cropped as the boys’. We knew that many
of them suffered from such debilitating
diseases as bilharzia and malaria, yet they
looked healthy with a handsome sheen to
their dark skins.
After the slight rustling had subsided,
we were struck by the quiet intentness
with which the children fastened their
eyes upon their teacher. We had noticed
this same marked attention in other
schools, an attitude which stemmed from
the children’s eagerness to absorb as
much as possible in school. Their presence there was to them a privilege and
they seemed keenly aware of it.
The only light came through the window and door, for there was no electricity
in the whole Reserve except possibly at
the mission station where a private generator might run for a few evening hours to
provide electricity. Because the window
area was large and there were open spaces between the thatched roof and the
walls of the building, fresh air was plentiful. When the rains came, however, the
children got wet. When winter arrived,
they had no heat.
There were several distinct odors if one
wanted to bother to trace them. One was
the odor of straw from the thatching. Then
there was the musty odor of dust and cow
dung, of which the floor was composed.
The movement of the children had stirred
the acrid odor of unwashed bodies. Water
was precious and too valuable to use for
frequent personal washing, even if the children were inclined to wash frequently.
As our eyes grew accustomed to the dim
light, we listened to the now familiar direct
method of teaching English to these Sho-na-speaking children.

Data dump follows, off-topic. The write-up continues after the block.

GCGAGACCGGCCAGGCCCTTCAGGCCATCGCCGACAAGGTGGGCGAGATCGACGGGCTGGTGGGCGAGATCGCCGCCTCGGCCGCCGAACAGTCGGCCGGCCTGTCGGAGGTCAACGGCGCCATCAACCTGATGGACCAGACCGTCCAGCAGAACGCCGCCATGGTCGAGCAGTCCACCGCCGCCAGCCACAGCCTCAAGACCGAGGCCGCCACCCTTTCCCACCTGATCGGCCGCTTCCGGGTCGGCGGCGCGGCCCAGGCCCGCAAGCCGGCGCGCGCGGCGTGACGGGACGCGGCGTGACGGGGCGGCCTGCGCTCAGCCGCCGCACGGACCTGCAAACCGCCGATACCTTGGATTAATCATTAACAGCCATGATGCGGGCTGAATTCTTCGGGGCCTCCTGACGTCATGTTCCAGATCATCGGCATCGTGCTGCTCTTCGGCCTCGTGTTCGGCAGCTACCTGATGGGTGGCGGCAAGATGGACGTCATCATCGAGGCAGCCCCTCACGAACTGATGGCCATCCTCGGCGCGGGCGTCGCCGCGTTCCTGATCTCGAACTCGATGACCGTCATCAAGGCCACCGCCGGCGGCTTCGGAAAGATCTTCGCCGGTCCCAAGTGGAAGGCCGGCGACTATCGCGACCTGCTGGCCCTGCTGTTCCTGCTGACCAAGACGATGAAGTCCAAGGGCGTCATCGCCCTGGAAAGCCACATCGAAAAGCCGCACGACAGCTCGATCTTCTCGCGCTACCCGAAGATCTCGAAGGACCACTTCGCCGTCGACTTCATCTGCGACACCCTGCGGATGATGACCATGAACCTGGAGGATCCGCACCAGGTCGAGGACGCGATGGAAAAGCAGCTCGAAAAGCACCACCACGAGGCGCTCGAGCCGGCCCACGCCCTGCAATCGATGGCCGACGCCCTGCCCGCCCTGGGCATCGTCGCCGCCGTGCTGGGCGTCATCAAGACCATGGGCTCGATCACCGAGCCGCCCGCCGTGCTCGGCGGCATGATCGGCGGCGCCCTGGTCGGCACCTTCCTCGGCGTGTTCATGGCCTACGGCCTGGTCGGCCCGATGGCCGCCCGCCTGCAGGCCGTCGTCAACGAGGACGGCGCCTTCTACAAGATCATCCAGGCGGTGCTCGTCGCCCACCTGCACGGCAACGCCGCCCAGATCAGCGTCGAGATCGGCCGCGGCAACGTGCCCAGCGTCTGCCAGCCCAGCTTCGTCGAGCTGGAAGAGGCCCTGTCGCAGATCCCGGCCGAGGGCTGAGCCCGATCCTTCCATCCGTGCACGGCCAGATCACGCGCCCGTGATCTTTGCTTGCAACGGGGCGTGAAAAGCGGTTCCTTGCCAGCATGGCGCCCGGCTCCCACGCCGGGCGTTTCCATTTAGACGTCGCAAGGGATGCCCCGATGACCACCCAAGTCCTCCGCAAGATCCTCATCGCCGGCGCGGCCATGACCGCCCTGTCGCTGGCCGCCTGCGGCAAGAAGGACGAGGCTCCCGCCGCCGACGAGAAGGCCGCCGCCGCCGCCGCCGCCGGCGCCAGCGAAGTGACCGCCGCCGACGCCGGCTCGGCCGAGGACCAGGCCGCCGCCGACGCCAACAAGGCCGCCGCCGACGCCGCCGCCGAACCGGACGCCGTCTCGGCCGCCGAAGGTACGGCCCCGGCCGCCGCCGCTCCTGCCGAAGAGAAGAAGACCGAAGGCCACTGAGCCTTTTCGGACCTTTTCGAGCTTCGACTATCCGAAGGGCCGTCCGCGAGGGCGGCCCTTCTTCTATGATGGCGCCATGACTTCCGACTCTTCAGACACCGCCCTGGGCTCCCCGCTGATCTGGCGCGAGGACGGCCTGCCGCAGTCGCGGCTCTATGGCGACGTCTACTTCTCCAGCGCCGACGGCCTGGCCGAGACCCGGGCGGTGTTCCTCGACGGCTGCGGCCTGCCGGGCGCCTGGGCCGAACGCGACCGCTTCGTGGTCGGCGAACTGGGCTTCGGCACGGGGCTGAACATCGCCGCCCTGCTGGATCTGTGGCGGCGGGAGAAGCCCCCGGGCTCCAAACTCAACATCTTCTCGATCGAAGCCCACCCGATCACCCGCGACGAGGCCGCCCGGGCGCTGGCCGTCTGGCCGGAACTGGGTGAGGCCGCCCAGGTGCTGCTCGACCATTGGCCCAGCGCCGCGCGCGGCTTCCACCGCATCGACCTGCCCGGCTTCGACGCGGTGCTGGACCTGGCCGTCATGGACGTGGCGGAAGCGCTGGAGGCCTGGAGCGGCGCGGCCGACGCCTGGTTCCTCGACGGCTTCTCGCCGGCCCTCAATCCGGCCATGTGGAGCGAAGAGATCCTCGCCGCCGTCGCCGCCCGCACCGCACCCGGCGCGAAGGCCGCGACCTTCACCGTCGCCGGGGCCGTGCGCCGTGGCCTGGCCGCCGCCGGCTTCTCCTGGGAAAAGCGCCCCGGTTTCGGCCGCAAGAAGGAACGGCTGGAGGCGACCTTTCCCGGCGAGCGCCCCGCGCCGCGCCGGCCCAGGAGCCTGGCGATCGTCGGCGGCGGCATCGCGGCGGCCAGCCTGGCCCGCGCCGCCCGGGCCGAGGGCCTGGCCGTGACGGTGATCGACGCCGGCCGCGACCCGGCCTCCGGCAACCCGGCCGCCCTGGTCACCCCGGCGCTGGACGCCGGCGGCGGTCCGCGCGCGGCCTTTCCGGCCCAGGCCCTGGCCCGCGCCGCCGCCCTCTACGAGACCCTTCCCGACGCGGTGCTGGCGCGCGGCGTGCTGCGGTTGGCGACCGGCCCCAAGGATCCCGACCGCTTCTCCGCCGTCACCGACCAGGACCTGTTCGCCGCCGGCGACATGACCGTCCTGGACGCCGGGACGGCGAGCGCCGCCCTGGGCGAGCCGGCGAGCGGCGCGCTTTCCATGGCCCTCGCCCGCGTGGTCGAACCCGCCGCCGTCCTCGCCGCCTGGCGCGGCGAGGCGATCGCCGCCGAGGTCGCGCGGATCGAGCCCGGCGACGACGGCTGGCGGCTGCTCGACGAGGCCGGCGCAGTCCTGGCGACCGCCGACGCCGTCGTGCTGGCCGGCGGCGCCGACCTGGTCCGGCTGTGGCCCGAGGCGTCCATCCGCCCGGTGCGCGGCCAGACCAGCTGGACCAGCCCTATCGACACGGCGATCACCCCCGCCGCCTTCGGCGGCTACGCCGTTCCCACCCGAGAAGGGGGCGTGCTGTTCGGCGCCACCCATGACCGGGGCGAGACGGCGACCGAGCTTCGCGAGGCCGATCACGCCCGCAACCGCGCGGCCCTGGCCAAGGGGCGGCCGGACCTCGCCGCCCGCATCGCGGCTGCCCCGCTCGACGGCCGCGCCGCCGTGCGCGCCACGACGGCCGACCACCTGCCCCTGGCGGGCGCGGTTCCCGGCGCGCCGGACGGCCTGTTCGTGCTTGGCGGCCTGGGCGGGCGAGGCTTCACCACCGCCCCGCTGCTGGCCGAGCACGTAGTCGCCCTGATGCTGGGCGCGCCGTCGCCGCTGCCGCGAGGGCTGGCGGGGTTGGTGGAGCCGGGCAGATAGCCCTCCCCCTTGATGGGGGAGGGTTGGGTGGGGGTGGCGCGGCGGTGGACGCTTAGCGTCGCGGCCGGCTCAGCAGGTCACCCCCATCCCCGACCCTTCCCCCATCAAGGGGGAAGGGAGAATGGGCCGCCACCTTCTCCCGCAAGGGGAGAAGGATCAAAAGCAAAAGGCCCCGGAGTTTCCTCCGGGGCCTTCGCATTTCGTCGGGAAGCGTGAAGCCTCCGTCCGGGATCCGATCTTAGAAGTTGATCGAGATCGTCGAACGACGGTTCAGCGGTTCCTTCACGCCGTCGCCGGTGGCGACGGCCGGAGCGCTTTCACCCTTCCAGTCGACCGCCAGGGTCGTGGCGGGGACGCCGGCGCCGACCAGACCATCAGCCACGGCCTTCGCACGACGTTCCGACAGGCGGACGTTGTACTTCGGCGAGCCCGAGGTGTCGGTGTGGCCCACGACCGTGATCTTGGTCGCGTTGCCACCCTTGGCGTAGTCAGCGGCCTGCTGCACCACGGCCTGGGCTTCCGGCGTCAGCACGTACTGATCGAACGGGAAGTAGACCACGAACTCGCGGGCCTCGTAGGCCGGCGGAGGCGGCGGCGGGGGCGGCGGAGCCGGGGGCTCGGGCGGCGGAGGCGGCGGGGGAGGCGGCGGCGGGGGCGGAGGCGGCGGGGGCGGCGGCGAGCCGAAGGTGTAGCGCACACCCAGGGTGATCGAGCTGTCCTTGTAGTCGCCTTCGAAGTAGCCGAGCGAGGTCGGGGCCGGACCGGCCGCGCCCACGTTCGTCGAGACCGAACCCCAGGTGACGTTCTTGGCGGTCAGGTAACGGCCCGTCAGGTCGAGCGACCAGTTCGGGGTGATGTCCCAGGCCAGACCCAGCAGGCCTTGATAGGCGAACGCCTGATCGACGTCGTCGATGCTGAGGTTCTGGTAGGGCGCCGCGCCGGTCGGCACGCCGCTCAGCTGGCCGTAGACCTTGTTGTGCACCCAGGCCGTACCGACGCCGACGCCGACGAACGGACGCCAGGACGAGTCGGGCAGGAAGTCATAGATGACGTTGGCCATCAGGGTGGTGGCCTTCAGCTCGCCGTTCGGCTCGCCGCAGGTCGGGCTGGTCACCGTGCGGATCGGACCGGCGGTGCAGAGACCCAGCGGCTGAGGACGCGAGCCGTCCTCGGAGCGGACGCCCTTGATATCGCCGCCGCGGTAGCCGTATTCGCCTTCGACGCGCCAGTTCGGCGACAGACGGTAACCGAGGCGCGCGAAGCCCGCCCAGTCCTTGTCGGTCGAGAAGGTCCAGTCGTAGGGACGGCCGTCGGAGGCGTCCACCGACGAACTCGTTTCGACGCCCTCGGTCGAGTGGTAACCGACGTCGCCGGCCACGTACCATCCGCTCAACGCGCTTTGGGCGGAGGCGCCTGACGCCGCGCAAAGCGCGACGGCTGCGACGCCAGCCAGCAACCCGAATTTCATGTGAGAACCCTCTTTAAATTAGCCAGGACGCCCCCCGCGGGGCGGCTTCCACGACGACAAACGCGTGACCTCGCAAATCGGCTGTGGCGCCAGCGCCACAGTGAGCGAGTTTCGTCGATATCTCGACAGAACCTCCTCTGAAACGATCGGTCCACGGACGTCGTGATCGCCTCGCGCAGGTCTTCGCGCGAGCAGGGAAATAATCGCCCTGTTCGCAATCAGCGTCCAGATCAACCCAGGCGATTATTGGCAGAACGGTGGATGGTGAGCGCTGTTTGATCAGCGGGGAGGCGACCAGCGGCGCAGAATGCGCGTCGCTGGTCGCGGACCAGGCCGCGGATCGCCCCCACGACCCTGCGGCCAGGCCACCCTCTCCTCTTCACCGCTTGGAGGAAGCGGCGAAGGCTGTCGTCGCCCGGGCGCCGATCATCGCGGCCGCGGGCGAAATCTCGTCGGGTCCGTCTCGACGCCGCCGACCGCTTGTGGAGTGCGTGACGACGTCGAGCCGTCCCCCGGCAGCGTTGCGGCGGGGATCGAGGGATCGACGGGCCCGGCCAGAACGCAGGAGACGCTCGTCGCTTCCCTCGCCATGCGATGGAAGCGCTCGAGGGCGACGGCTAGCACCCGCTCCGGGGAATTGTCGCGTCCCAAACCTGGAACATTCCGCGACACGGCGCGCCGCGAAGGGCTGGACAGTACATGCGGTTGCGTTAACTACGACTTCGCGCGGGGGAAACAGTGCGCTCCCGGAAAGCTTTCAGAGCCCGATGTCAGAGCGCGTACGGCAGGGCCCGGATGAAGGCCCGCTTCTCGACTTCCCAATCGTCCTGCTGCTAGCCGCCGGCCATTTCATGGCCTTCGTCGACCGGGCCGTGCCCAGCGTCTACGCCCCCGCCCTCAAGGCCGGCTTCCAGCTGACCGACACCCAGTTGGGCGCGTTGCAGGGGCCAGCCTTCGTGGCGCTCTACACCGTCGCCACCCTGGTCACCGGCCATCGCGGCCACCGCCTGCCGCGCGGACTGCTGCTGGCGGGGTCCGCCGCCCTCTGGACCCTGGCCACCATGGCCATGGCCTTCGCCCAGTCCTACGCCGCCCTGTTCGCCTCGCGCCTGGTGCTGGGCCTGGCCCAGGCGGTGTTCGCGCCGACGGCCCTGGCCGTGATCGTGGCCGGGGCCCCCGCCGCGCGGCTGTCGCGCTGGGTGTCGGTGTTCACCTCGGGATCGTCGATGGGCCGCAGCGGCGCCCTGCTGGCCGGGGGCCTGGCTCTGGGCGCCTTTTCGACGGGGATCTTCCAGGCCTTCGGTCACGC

“Thees ees myah ahm,” said the teacher,
pointing to his arm.
The children repeated the words in unison, imitating precisely the incorrect pronunciation and intonations of the African
teacher, who himself had been taught English incorrectly by another African teacher. This seemingly perpetual transmission
of poor spoken English was an old story to
us by now.
“What ees thees?” asked the teacher,
pointing to his arm. Hands shot up at once,
and there was a great straining forward in
eagerness. “Yes,” said the teacher, pointing
to the most eager little girl already on her
feet before him.
“That,” she pointed to the teacher’s arm
and formed the words deliberately, “eez
“Correct,” commented the teacher, who
prepared to proceed with the lesson. The
little girl, however, as she sat quickly down,
shot us the briefest kind of look that was
too humble to be proud. But we saw the
pleasant feeling in her eyes.
The lesson went on, no doubt over well-
learned material previously covered, but
who could deny the teacher and his pupils
a little show in their quiet lives while we
were there. But this was still school, still
class, still learning, and we noted here as in
so many schools the same ardor and fer-
We stood up. The teacher stopped and
the children rose. We thanked the teacher
and told him we would visit other class-
rooms. He thanked us for coming to see
him. As we moved toward the door the
children, led by one or two of the older
ones, addressed us again in unison, “Good-
bye, madam. Goodbye, sir.”
We visited class after class where we
heard lessons in the vernacular, arithmetic
nature study, hygiene, history, and geogra-
phy. The Headmaster then showed us the
school garden and spoke proudly of the
vegetables which the pupils had planted.
All African schools, as we had already
learned, must offer some agricultural in-
struction. Southern Rhodesia, despite the
growth of secondary industries and the Af-
rican move to urban areas, still depends
heavily on rural people and agriculture.
The Inspector, too, had looked over the
classrooms, conferred with the teachers, and
talked matters over with the Headmaster.
We said goodbye and climbed into the
Land Rover. The children, now recessed,
halted their games, smiled, waved, and
shouted friendly goodbyes to us. We
waved back as well as the bumpy road
would allow us to do. As we left the school
behind us, the small children etched
against the sky grew smaller and at last
were lost to sight.